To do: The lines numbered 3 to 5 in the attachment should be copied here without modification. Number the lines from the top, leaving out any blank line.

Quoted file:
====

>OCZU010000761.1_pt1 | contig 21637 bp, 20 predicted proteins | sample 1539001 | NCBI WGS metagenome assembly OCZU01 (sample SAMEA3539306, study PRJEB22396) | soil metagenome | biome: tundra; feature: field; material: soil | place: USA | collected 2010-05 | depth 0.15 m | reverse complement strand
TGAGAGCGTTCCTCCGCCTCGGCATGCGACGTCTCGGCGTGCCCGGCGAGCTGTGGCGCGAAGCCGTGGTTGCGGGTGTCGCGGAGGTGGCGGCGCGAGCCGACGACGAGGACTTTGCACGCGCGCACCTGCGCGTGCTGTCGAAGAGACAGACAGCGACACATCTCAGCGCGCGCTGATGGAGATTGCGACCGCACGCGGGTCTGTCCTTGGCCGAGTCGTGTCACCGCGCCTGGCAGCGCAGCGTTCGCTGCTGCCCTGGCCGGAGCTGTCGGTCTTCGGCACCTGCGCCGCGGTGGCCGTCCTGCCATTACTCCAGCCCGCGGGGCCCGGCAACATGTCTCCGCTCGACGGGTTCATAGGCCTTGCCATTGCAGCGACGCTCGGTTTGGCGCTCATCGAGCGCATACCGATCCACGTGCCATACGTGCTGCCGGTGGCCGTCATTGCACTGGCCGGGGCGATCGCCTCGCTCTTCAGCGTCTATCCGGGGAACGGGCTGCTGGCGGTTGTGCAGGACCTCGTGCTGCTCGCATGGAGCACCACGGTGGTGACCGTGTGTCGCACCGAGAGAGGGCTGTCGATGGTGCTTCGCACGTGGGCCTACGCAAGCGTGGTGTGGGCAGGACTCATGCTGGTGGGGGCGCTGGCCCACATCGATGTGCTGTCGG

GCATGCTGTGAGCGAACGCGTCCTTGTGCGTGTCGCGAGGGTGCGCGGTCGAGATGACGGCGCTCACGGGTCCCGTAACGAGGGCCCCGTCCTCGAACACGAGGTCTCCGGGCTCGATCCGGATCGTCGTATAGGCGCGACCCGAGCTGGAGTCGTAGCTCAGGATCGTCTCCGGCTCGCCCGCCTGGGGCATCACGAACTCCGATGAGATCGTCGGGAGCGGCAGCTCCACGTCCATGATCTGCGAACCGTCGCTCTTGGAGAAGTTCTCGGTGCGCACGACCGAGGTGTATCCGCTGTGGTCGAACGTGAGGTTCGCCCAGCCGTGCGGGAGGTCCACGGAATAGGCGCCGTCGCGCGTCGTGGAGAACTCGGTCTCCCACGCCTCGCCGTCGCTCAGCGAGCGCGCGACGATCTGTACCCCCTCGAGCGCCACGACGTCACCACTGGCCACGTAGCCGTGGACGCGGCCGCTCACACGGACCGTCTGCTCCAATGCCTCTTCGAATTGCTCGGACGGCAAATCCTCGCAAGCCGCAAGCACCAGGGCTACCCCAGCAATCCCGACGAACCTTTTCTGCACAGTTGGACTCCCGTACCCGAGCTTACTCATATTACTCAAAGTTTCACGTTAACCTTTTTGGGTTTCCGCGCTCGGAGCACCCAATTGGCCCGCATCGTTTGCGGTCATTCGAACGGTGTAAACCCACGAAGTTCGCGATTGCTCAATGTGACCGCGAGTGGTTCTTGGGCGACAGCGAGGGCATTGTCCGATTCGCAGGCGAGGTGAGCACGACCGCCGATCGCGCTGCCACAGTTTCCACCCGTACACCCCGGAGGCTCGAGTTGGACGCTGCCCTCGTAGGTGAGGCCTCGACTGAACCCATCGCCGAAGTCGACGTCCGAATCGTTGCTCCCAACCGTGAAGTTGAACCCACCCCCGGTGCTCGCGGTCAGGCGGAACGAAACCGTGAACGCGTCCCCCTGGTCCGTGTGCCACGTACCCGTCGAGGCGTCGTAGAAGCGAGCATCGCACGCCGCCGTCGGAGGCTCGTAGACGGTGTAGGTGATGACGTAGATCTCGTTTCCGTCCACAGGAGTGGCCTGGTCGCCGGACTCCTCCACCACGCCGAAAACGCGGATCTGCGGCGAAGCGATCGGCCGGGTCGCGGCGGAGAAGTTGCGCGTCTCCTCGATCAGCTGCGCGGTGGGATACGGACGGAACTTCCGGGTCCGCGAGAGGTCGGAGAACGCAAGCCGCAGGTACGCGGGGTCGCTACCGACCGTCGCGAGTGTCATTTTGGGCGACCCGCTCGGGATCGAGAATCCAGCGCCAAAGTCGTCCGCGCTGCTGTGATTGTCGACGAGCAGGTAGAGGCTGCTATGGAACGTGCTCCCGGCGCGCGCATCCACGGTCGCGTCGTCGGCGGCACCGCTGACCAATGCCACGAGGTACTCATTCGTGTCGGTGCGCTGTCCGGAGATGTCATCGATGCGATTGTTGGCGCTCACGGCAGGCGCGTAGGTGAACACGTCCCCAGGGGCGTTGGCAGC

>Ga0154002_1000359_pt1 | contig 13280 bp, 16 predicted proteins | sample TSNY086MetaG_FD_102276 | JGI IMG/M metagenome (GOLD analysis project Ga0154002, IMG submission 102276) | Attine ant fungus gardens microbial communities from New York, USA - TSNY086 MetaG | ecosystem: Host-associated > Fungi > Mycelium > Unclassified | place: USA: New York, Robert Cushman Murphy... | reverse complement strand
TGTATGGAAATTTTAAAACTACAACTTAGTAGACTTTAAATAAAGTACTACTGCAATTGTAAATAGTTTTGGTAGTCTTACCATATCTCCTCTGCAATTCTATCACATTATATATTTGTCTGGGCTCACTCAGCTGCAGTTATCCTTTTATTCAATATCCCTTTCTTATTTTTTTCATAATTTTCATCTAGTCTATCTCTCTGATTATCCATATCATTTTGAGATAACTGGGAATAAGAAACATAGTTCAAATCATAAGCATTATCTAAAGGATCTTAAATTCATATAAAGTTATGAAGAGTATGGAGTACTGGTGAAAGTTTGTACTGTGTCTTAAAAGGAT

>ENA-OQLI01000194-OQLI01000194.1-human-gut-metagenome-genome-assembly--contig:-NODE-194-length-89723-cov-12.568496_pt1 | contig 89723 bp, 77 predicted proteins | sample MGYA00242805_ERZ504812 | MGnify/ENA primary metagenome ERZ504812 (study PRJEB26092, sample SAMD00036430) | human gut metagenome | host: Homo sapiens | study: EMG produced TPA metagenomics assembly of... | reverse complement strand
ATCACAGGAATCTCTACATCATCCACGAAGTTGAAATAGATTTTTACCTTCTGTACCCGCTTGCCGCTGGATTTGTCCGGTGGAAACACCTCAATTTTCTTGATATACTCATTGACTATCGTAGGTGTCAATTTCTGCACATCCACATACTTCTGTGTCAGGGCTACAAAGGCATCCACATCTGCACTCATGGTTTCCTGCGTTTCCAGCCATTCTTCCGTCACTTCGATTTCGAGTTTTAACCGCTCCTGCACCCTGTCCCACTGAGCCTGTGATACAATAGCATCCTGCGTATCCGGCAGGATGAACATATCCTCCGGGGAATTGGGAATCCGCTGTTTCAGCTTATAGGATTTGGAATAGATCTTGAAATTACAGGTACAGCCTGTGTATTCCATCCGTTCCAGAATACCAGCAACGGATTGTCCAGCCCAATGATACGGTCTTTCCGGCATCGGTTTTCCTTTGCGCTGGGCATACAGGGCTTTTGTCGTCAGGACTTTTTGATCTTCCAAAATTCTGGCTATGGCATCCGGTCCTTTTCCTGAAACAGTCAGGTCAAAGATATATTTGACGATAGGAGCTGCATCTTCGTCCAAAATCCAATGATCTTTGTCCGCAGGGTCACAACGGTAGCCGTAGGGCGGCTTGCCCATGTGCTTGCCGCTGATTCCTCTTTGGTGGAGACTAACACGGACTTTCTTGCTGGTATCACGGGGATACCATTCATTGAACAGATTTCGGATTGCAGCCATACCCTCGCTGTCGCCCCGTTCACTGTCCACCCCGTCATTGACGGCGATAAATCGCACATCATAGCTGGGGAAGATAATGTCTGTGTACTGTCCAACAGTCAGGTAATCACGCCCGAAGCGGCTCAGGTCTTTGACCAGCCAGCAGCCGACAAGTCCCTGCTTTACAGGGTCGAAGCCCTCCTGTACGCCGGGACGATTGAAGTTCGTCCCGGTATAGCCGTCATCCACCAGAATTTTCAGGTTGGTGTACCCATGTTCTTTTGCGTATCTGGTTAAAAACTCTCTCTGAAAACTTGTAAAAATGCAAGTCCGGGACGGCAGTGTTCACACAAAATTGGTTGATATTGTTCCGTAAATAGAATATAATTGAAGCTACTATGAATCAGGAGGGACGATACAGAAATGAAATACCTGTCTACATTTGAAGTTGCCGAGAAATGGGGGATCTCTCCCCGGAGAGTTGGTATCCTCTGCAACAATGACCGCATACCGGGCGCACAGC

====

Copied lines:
GCATGCTGTGAGCGAACGCGTCCTTGTGCGTGTCGCGAGGGTGCGCGGTCGAGATGACGGCGCTCACGGGTCCCGTAACGAGGGCCCCGTCCTCGAACACGAGGTCTCCGGGCTCGATCCGGATCGTCGTATAGGCGCGACCCGAGCTGGAGTCGTAGCTCAGGATCGTCTCCGGCTCGCCCGCCTGGGGCATCACGAACTCCGATGAGATCGTCGGGAGCGGCAGCTCCACGTCCATGATCTGCGAACCGTCGCTCTTGGAGAAGTTCTCGGTGCGCACGACCGAGGTGTATCCGCTGTGGTCGAACGTGAGGTTCGCCCAGCCGTGCGGGAGGTCCACGGAATAGGCGCCGTCGCGCGTCGTGGAGAACTCGGTCTCCCACGCCTCGCCGTCGCTCAGCGAGCGCGCGACGATCTGTACCCCCTCGAGCGCCACGACGTCACCACTGGCCACGTAGCCGTGGACGCGGCCGCTCACACGGACCGTCTGCTCCAATGCCTCTTCGAATTGCTCGGACGGCAAATCCTCGCAAGCCGCAAGCACCAGGGCTACCCCAGCAATCCCGACGAACCTTTTCTGCACAGTTGGACTCCCGTACCCGAGCTTACTCATATTACTCAAAGTTTCACGTTAACCTTTTTGGGTTTCCGCGCTCGGAGCACCCAATTGGCCCGCATCGTTTGCGGTCATTCGAACGGTGTAAACCCACGAAGTTCGCGATTGCTCAATGTGACCGCGAGTGGTTCTTGGGCGACAGCGAGGGCATTGTCCGATTCGCAGGCGAGGTGAGCACGACCGCCGATCGCGCTGCCACAGTTTCCACCCGTACACCCCGGAGGCTCGAGTTGGACGCTGCCCTCGTAGGTGAGGCCTCGACTGAACCCATCGCCGAAGTCGACGTCCGAATCGTTGCTCCCAACCGTGAAGTTGAACCCACCCCCGGTGCTCGCGGTCAGGCGGAACGAAACCGTGAACGCGTCCCCCTGGTCCGTGTGCCACGTACCCGTCGAGGCGTCGTAGAAGCGAGCATCGCACGCCGCCGTCGGAGGCTCGTAGACGGTGTAGGTGATGACGTAGATCTCGTTTCCGTCCACAGGAGTGGCCTGGTCGCCGGACTCCTCCACCACGCCGAAAACGCGGATCTGCGGCGAAGCGATCGGCCGGGTCGCGGCGGAGAAGTTGCGCGTCTCCTCGATCAGCTGCGCGGTGGGATACGGACGGAACTTCCGGGTCCGCGAGAGGTCGGAGAACGCAAGCCGCAGGTACGCGGGGTCGCTACCGACCGTCGCGAGTGTCATTTTGGGCGACCCGCTCGGGATCGAGAATCCAGCGCCAAAGTCGTCCGCGCTGCTGTGATTGTCGACGAGCAGGTAGAGGCTGCTATGGAACGTGCTCCCGGCGCGCGCATCCACGGTCGCGTCGTCGGCGGCACCGCTGACCAATGCCACGAGGTACTCATTCGTGTCGGTGCGCTGTCCGGAGATGTCATCGATGCGATTGTTGGCGCTCACGGCAGGCGCGTAGGTGAACACGTCCCCAGGGGCGTTGGCAGC

>Ga0154002_1000359_pt1 | contig 13280 bp, 16 predicted proteins | sample TSNY086MetaG_FD_102276 | JGI IMG/M metagenome (GOLD analysis project Ga0154002, IMG submission 102276) | Attine ant fungus gardens microbial communities from New York, USA - TSNY086 MetaG | ecosystem: Host-associated > Fungi > Mycelium > Unclassified | place: USA: New York, Robert Cushman Murphy... | reverse complement strand
TGTATGGAAATTTTAAAACTACAACTTAGTAGACTTTAAATAAAGTACTACTGCAATTGTAAATAGTTTTGGTAGTCTTACCATATCTCCTCTGCAATTCTATCACATTATATATTTGTCTGGGCTCACTCAGCTGCAGTTATCCTTTTATTCAATATCCCTTTCTTATTTTTTTCATAATTTTCATCTAGTCTATCTCTCTGATTATCCATATCATTTTGAGATAACTGGGAATAAGAAACATAGTTCAAATCATAAGCATTATCTAAAGGATCTTAAATTCATATAAAGTTATGAAGAGTATGGAGTACTGGTGAAAGTTTGTACTGTGTCTTAAAAGGAT